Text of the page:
Wednesday, August 1, 2007

The 'Genocide' Card

by Rick Perlstein - July 30, 2007

Increasingly, the preferred argument of the Forever Caucus is that if we leave Iraq there will be "genocide," as surely as dandelions follow a spring rain.

Here David Brooks shamefullly invents up a number ("10,000 Iraqi deaths a month...a tough moral issue").

Here (at 5:50 in the video) John McCain says, "the Democrats want to set a date for withdrawal; there will be chaos in the region, and there will be genocide."

Jonah Goldberg says an impending genocicide will be history's indictment of liberals failings in Iraq!

The Forever Caucus underwrites their supposed moral righteousness with their understanding of Vietnam, of course. (The former POW McCain is so eager to exploit his supposed wisdom on the subject that in his campaign logo his name is rather shamefully spelled out in the same font as the names on the Vietnam Memorial in Washington.) We left Vietnam, you see, and there was a genocide there: our fault. Preventable blood on our hands.

Like most everything conservatives claim to know about Vietnam, it's misleading in the extreme. It makes no sense as analysis on Vietnam. And it makes no sense as a lesson for Iraq.

It is true that tens of thousands of Vietnamese were killed, and hundreds of thousands exiled to "re-education" camps, by a triumphant Communist government after Saigon fell in 1975. But by the early 1970s as the worst American bombing was raging, hundreds of thousands of Vietnamese were being killed, and millions being exiled from their homes—carnage that came to a dead stop once the war ended. As cruel as the Communist consolidation of power was, ending the war entailed an obvious net saving of lives, and if it were saving lives conservatives actually cared about—instead of scoring ideological points—this should be obvious.

That's the first point. The second: America's war aim—standing up an anti-Communist democratic government in Saigon absent an American military occupation—was impossible.

President Nixon admitted this privately all the time, even while he was simultaneously publicly claiming he was negotiating to achieve exactly that. The point has finally become so obvious that now even conservatives admit it. Though conservatives still haven't brought themselves to admit the more fundamental point: Nixon was right. Indeed, sickeningly, after more visits and better contacts in-country than any American politician, he had been saying we couldn't win in Vietnam privately since 1966, as Len Garment disarmingly acknowledged in his memoir.

Finally, let us assume the premise of the conservatives' magical thinking: that if we had stayed, and stayed, and stayed, amidst the slaughter of yet more hundreds of thousands of Vietnamese, by fellow Vietnamese, and by us, until our side eventually "won," leaving only then—our Saigon allies would have likely been just as bloody-minded in its score-settling as the Communists. This was the bunch that, in 1960, reacted to the mere hint of an impending Communist insurgency, detained 50,000 of their own citizens in their own re-education camps, the Pentagon Papers noting "the consensus of the opinion" of rural Vietnamese that "the majority of the detainees are neither Communists nor pro-Communist." This was the government whose vice president Nguyen Cao Ky—the power behind the throne, actually—when asked who his political heroes were, said, "People ask me who my heroes are. I have only one—Hitler." Indeed, another anti-Communist Asian strongman, Indonesia's General Suharto, enacted a genuine genocide, one to make the Vietnamese Communists look like pikers. "In terms of the numbers killed," as the CIA described it, "massacres in Indonesia rank as one of the worst mass murders of the 20th century."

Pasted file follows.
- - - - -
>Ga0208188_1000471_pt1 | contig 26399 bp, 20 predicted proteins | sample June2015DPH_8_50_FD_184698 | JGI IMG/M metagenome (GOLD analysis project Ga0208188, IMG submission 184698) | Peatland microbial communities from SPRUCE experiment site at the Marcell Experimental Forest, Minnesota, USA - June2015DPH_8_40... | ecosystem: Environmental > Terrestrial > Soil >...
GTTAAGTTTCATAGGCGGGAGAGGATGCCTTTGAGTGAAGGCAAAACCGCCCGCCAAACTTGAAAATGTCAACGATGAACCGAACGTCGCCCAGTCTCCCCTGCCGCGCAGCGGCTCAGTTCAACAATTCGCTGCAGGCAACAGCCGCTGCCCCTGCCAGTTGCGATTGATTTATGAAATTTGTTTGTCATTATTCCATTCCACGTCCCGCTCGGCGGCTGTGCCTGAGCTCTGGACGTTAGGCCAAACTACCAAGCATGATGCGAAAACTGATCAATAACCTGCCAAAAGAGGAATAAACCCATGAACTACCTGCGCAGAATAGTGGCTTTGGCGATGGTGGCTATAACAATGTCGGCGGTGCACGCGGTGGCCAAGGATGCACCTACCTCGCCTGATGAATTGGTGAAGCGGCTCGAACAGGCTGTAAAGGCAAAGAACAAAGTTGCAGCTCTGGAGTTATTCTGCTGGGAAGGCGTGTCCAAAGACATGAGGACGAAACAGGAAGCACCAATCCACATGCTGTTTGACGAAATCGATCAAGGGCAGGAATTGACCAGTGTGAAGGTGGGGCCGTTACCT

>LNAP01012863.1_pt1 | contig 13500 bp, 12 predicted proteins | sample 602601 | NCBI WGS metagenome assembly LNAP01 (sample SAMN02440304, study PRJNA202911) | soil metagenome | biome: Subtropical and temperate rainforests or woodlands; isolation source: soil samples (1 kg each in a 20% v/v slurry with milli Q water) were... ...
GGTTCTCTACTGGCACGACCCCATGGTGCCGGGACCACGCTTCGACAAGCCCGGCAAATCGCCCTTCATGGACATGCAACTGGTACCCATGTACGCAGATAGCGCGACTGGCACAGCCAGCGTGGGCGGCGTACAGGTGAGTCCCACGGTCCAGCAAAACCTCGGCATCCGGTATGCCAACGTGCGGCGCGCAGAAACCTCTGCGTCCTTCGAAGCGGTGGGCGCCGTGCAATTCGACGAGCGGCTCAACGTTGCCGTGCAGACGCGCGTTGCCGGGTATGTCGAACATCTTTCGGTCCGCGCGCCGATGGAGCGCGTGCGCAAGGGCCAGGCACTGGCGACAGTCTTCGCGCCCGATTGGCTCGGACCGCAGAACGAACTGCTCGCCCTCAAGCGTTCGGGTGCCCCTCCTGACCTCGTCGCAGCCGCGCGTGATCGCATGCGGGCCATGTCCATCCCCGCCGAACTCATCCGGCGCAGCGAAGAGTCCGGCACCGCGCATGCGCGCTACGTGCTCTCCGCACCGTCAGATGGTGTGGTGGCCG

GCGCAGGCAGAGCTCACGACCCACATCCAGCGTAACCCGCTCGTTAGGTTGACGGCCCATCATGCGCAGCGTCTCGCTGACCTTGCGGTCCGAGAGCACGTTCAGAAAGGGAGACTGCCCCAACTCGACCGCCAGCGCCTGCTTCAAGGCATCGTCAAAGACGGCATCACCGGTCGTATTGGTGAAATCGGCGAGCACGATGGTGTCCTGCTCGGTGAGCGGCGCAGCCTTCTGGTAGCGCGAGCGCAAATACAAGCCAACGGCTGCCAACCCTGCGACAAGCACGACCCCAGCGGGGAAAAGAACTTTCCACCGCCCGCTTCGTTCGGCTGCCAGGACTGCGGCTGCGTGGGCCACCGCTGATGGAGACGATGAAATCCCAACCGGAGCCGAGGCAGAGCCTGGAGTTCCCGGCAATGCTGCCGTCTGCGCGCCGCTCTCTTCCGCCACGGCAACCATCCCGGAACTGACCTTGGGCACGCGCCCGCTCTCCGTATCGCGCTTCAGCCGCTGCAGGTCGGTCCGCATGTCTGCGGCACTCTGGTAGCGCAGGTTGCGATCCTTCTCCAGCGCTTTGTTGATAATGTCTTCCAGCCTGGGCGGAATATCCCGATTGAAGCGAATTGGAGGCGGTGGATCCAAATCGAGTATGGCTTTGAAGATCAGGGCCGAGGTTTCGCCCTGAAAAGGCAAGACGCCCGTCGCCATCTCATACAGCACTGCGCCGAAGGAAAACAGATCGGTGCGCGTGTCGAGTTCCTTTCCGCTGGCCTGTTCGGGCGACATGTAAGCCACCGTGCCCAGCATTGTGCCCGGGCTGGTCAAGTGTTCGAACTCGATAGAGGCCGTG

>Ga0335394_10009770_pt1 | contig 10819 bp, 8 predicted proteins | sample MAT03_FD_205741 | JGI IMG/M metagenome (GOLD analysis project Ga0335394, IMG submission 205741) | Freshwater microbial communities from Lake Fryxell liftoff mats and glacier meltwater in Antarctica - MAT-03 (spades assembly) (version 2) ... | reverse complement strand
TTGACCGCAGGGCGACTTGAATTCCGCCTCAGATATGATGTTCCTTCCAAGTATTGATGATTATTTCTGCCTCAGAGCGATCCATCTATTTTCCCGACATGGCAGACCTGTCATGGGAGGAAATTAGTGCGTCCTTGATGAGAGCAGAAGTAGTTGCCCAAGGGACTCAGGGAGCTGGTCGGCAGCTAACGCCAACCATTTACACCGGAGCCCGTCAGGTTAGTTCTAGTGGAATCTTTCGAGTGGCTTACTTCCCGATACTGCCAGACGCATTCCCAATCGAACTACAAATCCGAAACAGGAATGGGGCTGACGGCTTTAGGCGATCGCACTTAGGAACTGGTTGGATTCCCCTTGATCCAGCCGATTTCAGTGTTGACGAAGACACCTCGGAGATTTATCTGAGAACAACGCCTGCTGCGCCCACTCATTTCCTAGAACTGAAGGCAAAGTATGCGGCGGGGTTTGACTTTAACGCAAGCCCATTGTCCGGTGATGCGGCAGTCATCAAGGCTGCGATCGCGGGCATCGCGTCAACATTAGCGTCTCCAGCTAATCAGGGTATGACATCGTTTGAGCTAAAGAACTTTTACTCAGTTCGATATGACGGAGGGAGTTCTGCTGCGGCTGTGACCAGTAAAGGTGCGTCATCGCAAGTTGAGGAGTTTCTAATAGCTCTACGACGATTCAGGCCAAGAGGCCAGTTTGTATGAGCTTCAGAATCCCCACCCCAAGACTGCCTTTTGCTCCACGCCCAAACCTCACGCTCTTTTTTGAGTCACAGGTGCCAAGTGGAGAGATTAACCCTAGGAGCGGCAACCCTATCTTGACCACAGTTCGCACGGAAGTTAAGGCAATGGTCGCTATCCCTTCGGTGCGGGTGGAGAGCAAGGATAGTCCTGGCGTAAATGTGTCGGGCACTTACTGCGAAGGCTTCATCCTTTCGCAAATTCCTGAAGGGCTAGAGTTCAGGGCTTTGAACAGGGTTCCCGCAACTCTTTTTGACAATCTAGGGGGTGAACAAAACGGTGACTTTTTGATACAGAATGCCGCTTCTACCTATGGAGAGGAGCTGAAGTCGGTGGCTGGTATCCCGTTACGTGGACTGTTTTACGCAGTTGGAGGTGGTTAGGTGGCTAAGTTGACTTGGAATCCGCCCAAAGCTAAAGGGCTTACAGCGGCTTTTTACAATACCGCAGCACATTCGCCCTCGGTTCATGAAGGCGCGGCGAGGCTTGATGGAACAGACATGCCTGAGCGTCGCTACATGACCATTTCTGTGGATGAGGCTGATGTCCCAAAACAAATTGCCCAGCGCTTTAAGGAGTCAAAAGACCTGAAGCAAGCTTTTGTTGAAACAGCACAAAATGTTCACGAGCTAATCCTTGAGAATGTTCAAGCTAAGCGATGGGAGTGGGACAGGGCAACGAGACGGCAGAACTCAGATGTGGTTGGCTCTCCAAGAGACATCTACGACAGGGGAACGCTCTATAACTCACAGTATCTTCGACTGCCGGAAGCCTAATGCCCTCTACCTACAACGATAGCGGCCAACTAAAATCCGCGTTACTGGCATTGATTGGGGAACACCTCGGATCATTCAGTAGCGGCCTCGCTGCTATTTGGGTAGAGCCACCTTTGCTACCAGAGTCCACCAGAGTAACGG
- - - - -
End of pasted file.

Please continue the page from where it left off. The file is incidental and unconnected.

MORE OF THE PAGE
By the way, a contributor to Jonah Golberg's website, in reviewing a recent right-wing history of Vietnam that both the Weekly Standard and National Review have not only endorsed as definitive and exemplary but help up as providing important strategic lessons for Iraq, endorses the Indonesia case study as exemplary.

These are the people we're supposed to be taking our moral lessons from.

What will follow upon our leaving Iraq will be an awful loss of lives. It in all likelihood, however, will be a loss of lives less than is going on now. The new film No End in Site puts the number of dead so far in four years of fighting at 600,000 and counting—counting very, very fast. My God, even the notional figure David Brooks has just pulled out of his posterior is less than that. Our conservatives can't even imagine a more humane outcome than exists now when they try to come up with propaganda.

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